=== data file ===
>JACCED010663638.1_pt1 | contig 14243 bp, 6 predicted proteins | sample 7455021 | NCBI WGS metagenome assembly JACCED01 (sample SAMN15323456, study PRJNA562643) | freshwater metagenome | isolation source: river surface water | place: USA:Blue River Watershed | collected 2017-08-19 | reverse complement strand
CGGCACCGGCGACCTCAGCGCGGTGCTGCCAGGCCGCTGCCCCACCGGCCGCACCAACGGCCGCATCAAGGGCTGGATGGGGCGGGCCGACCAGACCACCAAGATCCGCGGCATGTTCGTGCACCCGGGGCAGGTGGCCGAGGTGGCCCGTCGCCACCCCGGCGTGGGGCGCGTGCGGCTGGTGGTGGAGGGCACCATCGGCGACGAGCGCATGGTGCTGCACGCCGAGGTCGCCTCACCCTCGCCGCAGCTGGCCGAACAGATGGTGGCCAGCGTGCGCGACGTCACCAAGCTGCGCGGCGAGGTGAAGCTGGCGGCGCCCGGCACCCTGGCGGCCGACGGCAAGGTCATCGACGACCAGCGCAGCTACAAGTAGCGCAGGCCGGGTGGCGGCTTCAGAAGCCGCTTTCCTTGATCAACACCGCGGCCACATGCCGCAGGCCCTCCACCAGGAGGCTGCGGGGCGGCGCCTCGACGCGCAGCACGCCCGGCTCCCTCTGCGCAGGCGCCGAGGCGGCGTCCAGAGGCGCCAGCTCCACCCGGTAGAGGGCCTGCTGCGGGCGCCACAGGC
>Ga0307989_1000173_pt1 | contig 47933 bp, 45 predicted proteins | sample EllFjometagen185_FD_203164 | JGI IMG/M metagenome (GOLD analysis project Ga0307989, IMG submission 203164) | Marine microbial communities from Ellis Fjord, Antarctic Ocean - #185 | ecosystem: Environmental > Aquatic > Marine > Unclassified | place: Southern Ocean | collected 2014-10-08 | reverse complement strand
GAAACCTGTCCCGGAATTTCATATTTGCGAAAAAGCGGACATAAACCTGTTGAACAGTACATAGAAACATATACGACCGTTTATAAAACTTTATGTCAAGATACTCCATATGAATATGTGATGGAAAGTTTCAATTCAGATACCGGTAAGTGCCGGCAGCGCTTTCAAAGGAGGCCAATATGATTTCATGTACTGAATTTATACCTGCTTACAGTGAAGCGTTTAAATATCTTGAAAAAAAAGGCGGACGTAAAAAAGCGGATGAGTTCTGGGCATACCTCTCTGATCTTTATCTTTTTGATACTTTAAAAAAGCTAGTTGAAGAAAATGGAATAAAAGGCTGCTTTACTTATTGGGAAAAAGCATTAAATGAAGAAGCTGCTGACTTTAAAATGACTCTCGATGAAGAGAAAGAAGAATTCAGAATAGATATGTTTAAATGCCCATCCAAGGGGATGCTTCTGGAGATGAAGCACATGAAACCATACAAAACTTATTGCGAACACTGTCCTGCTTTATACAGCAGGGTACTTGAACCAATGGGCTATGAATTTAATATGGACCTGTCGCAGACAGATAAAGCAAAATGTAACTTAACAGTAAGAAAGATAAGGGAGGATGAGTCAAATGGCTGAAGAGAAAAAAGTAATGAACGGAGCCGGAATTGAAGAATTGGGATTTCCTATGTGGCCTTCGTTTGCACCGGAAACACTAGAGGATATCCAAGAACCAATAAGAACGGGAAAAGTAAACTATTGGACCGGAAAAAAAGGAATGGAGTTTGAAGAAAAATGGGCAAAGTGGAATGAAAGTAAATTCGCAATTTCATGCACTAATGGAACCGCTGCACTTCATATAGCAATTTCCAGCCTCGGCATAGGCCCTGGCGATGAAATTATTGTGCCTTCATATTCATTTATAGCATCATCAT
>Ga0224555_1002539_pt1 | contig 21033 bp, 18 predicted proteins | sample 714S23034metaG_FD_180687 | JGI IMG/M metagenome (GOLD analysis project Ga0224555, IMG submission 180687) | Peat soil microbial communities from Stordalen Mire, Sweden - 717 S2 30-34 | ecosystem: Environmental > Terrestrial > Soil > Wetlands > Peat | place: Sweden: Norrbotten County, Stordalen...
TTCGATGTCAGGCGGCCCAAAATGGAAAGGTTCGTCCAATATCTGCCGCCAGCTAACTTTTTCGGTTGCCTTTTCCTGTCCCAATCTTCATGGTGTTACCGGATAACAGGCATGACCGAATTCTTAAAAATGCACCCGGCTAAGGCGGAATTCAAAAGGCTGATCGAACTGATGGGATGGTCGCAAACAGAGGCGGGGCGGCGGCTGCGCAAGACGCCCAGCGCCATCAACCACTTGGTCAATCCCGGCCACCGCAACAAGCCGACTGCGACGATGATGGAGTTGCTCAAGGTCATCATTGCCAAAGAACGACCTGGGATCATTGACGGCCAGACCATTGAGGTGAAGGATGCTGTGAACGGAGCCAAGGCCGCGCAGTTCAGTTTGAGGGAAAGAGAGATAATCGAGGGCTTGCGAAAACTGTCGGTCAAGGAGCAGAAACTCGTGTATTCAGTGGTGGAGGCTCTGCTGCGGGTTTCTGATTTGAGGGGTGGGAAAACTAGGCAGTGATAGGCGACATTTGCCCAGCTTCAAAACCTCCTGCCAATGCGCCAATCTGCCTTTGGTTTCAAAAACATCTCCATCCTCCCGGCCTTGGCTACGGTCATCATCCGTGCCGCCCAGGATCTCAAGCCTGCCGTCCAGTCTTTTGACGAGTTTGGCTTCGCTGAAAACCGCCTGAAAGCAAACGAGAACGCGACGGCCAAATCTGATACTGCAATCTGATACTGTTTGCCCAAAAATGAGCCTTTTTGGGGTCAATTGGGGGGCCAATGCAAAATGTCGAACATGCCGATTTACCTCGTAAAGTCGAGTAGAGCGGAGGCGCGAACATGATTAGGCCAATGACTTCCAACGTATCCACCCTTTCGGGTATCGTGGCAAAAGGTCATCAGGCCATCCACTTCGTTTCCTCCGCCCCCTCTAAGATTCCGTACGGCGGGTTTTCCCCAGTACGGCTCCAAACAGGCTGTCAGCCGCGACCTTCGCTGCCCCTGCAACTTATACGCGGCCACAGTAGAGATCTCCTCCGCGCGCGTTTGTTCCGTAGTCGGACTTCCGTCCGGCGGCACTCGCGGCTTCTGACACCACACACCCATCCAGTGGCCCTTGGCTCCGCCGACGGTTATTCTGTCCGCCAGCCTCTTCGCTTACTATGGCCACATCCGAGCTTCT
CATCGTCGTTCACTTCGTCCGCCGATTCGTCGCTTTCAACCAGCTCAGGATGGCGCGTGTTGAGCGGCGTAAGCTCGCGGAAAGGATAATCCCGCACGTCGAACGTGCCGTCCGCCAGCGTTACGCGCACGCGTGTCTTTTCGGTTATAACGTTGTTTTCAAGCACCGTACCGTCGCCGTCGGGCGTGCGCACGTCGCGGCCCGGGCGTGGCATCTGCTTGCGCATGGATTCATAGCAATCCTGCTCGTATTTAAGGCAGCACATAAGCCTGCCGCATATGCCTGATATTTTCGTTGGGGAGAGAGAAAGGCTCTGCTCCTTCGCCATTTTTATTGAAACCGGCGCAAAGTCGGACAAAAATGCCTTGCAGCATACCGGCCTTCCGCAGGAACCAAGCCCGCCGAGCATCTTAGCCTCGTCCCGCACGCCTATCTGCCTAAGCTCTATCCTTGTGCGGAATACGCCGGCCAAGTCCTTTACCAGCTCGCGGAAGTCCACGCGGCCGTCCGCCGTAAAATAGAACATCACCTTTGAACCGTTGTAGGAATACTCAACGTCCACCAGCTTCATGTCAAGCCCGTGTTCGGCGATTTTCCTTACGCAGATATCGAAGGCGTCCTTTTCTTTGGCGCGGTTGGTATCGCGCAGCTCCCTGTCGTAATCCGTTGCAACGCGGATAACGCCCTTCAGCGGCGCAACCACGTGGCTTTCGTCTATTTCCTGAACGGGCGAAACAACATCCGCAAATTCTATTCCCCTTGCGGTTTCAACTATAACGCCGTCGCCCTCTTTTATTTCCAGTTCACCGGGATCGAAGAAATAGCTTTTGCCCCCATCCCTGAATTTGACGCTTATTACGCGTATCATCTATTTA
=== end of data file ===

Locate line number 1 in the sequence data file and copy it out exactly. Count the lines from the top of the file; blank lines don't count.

>JACCED010663638.1_pt1 | contig 14243 bp, 6 predicted proteins | sample 7455021 | NCBI WGS metagenome assembly JACCED01 (sample SAMN15323456, study PRJNA562643) | freshwater metagenome | isolation source: river surface water | place: USA:Blue River Watershed | collected 2017-08-19 | reverse complement strand